The organic growth of e-commerce over the past decade was already driving unprecedented demands on independent drivers before the sudden impact of COVID-19. As logistics professionals act quickly to adjust to a changing marketplace and the disruptions accelerated by the pandemic, industry experts are forecasting several important trends for 2021. One of those trends is that the demand for owner-operators will continue to grow.
The logistics industry has evolved in recent years as consumer behaviors have driven an ever-increasing need for more capacity. Demand for capacity is expected to continue, meaning the industry will require more and more for-hire drivers to supplement in-house capacity limitations. This has led to some of the larger logistics companies outsourcing services to local and regional logistics service providers whose business models leverage the availability of independent contractors.
This rising demand will attract a surge of new drivers taking advantage of the opportunity to enter the market. Materials Handling and Logistics News reported last year that the U.S. would need to add 1.1 million new drivers over the coming decade. A report published by the American Trucking Association (ATA) estimates that we will not be able to meet this demand and that the industry will be short nearly 160,000 drivers by 2028.
ATA chief economist Bob Costello explained, “Over the past 15 years, we’ve watched the shortage rise and fall with economic trends, but it ballooned last year to the highest level we’ve seen to date.” Industry advocacy organizations are also pushing to change current industry requirements to make driver careers more attractive. Several policy initiatives are currently underway, and Congress has recognized the urgency of the driver shortage by introducing legislation including the DRIVE-Safe Act. The DRIVE-Safe Act lowers driver age restrictions and introduces apprenticeship programs for high school graduates to increase the pool of properly trained and qualified drivers.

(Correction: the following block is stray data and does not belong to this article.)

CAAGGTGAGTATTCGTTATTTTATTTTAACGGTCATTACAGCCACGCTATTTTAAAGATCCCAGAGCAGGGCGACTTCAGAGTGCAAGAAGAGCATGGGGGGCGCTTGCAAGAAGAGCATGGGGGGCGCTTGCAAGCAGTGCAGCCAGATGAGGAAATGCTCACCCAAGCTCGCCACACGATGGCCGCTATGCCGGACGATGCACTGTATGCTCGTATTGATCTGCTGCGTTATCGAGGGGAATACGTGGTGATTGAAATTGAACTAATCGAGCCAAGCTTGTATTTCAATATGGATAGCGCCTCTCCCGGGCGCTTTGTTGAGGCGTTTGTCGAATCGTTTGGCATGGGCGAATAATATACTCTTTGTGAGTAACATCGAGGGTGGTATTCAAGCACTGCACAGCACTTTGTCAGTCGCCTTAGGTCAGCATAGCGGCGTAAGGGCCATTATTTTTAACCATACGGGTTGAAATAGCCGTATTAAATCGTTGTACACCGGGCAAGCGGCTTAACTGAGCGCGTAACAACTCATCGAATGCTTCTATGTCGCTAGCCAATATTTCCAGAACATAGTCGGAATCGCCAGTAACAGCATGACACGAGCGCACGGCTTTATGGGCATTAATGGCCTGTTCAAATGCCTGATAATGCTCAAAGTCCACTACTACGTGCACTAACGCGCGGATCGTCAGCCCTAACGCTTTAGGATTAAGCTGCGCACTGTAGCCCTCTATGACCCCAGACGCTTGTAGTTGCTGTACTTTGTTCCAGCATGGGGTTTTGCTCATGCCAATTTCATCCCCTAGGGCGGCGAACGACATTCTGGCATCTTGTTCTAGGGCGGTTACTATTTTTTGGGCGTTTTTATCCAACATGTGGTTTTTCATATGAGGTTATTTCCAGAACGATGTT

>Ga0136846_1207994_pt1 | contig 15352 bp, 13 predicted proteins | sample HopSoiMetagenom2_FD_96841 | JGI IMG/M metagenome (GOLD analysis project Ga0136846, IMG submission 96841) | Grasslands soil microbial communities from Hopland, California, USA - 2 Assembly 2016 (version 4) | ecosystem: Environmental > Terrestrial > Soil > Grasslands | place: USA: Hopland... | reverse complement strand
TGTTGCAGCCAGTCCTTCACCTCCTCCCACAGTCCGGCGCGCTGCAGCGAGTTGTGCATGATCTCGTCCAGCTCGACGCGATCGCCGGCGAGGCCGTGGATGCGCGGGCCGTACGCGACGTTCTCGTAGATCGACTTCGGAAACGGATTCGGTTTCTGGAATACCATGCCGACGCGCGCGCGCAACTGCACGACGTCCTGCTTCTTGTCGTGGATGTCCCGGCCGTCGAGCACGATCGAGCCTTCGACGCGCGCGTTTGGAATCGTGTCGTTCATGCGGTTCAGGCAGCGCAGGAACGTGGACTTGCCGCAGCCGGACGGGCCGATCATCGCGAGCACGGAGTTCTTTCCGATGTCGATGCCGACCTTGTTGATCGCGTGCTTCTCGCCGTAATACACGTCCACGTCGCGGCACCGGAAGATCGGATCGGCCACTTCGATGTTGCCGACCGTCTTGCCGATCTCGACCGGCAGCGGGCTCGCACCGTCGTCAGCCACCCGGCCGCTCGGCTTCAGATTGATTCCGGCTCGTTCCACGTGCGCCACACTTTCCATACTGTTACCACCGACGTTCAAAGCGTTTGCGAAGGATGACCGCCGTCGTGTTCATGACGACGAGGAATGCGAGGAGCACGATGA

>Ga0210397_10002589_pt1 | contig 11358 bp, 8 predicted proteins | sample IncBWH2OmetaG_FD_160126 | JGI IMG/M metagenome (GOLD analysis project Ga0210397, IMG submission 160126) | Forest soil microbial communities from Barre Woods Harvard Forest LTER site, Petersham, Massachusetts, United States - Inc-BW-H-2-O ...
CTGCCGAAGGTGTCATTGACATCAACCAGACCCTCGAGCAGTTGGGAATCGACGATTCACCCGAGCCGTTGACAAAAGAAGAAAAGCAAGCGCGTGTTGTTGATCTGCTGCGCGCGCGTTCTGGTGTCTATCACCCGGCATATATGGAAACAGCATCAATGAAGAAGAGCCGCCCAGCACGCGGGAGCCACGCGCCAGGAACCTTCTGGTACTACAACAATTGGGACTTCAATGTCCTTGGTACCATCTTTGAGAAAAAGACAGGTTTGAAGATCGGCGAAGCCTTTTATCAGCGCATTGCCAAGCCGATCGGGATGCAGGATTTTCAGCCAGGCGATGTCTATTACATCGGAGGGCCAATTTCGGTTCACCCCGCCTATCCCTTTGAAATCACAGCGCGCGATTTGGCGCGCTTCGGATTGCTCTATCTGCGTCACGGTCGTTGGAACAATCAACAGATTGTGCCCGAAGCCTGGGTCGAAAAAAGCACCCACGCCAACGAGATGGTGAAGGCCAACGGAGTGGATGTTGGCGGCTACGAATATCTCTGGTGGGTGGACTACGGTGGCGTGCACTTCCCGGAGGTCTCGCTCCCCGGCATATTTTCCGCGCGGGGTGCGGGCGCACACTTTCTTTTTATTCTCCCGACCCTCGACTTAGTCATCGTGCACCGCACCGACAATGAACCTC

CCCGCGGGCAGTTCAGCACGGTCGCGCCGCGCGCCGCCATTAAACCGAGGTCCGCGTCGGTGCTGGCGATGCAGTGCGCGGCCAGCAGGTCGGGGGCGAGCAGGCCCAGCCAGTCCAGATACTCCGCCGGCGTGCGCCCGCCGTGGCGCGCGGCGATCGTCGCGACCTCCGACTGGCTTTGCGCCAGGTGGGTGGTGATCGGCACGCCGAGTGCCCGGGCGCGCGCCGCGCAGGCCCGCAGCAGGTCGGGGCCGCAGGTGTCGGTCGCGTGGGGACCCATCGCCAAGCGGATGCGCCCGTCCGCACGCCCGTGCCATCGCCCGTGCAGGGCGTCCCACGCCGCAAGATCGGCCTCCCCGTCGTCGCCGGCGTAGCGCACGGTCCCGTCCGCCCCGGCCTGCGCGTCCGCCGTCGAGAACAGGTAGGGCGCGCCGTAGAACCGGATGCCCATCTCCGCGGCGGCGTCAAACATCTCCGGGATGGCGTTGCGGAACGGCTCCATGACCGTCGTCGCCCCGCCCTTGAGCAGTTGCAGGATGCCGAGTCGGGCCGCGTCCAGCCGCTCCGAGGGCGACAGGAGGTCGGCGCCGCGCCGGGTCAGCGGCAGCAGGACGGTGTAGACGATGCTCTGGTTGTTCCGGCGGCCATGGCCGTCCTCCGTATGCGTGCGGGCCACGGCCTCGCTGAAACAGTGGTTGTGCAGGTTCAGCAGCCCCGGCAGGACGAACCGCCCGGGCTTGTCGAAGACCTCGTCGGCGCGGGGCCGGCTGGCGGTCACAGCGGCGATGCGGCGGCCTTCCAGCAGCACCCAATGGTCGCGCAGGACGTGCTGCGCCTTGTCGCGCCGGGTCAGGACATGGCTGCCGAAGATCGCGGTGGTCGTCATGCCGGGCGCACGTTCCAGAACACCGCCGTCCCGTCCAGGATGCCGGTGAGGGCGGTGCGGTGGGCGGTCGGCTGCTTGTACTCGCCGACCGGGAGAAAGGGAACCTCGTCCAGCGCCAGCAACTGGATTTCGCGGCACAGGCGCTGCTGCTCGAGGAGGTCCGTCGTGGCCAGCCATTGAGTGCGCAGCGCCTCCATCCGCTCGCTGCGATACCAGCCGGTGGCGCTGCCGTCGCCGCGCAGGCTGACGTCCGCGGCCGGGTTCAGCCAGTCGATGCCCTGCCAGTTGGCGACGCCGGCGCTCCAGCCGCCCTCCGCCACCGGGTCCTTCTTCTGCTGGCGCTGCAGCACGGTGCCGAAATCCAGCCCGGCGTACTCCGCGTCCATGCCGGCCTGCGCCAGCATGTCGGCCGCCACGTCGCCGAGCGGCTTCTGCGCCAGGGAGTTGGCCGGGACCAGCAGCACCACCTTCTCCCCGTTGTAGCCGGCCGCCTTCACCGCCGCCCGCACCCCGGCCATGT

As driver jobs become more accessible and additional new drivers enter the market, forecasters predict that truck and cargo vehicle sales will increase. Existing owner-operators and other independent third-party providers will also seek to add more vehicles to their fleets through either used vehicle purchases, new vehicle purchases, or leasing more vehicles as freight volumes continue growing. In Choosing the Best Vehicles to Start – or Grow – Your Business, Pace covers the basic considerations to help drivers make these important decisions.
Market demands are also raising the pressure to decrease transit times. One result may be reorganization of logistics infrastructure as service providers look to increase localized capacities. Companies will continue developing pool operations, sort and seg facilities, and final mile capabilities to meet the need for rapid inventory replenishment and same-day delivery. Driver dispatching will shift to focus on shorter routes and higher density of vehicles per coverage area. Regional service providers will have to recruit more for-hire drivers to fill these capacity gaps.
Experts are also predicting that as local economies continue to reopen and more of the population is vaccinated against COVID-19, consumers will begin returning to brick-and-mortar shopping across a range of industries. This could create a sudden spike in volume for business-to-business logistics services and cause a further shortage in existing driver capacity. The bottom line? Demand for owner-operators is likely to grow steadily as a result of consumer behavior trends matched with market and industry shifts.